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U.S. Will Prosecute Fluor Daniel Complaint

Construction: A former company employee has accused the firm of overbilling the government in 1995 and 1996.

November 05, 1999|DAVID ROSENZWEIG | TIMES STAFF WRITER

The U.S. attorney's office said Thursday it will prosecute a whistle-blower lawsuit accusing Aliso Viejo-based Fluor Daniel Inc. of overbilling the government for $9.3 million in contract overhead expenses.

The civil lawsuit was filed under seal in 1997 by a former Fluor Daniel accountant. It was unsealed last week by a judge in U.S. District Court in Santa Ana.

Flour Daniel is a subsidiary of Fluor Corp., the largest U.S. engineering and construction company.

In the suit, Patrick C. Hoefer, who was in charge of government financial compliance for Fluor Daniel, claims the company knowingly submitted false expense certifications, proposals and invoices during the 1995 and 1996 fiscal years.

The company padded overhead costs that were incurred in finding and evaluating new technologies, the suit charges. Most of the costs came from work on civilian contracts, which made up 95% of Fluor Daniel's business, the suit says.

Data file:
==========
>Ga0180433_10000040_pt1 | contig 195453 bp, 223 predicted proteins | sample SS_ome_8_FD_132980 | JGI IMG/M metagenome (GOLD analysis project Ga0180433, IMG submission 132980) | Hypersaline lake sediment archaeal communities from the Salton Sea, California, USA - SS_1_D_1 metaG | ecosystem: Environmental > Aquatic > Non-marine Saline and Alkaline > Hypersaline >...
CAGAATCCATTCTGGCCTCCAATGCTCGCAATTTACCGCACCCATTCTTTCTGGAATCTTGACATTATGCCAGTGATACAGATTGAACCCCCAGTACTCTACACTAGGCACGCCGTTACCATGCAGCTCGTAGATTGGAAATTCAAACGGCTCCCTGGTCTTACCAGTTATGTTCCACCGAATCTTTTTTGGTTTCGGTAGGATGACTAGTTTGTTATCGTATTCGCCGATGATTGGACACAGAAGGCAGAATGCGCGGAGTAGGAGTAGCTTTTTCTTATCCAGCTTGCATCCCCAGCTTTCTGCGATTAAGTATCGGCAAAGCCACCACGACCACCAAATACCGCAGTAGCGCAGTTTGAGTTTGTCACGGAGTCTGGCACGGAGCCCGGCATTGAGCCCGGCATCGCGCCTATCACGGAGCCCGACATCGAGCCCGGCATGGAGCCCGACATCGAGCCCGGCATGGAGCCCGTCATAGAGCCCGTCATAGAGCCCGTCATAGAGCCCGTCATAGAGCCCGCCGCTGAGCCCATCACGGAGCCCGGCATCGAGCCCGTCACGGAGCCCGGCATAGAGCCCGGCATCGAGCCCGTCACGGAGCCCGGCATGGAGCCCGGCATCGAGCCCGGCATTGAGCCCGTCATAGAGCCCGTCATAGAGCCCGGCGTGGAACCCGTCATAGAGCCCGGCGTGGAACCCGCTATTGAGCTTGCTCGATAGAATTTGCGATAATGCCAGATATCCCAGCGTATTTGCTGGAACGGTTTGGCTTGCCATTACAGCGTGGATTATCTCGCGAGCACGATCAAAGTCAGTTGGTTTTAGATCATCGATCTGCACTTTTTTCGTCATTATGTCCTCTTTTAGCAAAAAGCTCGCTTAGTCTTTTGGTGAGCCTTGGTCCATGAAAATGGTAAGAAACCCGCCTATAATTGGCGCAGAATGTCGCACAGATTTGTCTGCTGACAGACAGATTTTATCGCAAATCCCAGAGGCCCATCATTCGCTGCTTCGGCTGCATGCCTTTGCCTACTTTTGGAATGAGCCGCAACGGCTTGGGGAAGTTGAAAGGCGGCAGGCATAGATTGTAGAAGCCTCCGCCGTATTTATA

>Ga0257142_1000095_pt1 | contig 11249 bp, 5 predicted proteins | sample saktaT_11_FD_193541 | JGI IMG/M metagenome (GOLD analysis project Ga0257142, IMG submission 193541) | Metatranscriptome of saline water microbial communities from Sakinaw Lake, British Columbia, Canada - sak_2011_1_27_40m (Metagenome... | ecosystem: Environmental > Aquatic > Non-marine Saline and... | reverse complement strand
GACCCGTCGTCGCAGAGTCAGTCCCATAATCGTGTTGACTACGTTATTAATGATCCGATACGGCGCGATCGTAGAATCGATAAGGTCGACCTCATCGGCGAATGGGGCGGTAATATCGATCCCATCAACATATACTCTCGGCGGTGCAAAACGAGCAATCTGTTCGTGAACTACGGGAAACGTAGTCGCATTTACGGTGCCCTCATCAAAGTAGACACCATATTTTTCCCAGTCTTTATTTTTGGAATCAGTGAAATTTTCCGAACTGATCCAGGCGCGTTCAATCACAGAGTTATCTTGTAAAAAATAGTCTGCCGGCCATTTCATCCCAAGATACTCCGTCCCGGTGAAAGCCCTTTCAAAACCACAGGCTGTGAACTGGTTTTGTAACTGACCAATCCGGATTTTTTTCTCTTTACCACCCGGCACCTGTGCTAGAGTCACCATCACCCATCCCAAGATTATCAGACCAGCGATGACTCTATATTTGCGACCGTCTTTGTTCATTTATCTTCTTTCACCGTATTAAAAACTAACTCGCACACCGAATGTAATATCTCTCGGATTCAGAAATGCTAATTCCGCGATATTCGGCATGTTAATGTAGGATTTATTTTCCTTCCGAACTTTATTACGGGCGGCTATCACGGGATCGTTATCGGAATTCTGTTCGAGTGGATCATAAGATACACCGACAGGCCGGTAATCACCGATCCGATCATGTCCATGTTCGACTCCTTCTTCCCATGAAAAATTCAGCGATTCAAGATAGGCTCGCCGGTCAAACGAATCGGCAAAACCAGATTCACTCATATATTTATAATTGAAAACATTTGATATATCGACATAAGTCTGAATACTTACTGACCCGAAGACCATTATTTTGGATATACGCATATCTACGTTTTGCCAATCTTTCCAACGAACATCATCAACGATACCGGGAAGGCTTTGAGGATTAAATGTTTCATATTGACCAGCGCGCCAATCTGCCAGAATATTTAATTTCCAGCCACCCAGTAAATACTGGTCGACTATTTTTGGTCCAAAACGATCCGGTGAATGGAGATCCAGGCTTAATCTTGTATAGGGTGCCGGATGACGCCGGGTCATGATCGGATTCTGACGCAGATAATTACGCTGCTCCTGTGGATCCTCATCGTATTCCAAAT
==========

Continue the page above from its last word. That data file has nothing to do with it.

Fluor executives expressed dismay at the government's decision to intercede.

"We adamantly deny any wrongdoing and are disappointed that the Justice Department has elected to intervene in the matter," Fluor spokesman Rick Maslin said. "After a lot of discussion and negotiations with the department, the company still believes this is simply a disagreement among professionals."

Maslin said the company consulted with an outside advisor, who concluded that the company's billing practices were legal and proper.

Under the federal False Claims Act, Fluor could be assessed damages of as much as three times the amount of the fraud if it is found liable. The whistle-blower can receive 15% to 30% of any court award.

Hoefer's attorney, Dean Francis Pace, said Thursday that his client complained to the company's management about the alleged overbilling.

Hoefer persuaded them to correct the overhead claims for 1997, but they refused to do so for 1995 and 1996, Pace said.

"He was afraid he would be blamed," Pace said. "So he came to me and we filed a [whistle-blower] action."

Hoefer was suspended from his job shortly after the suit was filed and subsequently was fired, Pace said. Hoefer has filed separate wrongful discharge lawsuits in state and federal courts.

Under federal procedures, whistle-blower lawsuits are sealed until federal prosecutors decide whether to intervene on behalf of the complaining party. The U.S. attorney's office in Los Angeles took that step Thursday.

"We will be filing a superseding complaint within a couple of weeks, and that complaint will more thoroughly flesh out our allegations," Assistant U.S. Atty. Gary Plessman said.

Bloomberg News contributed to this report.

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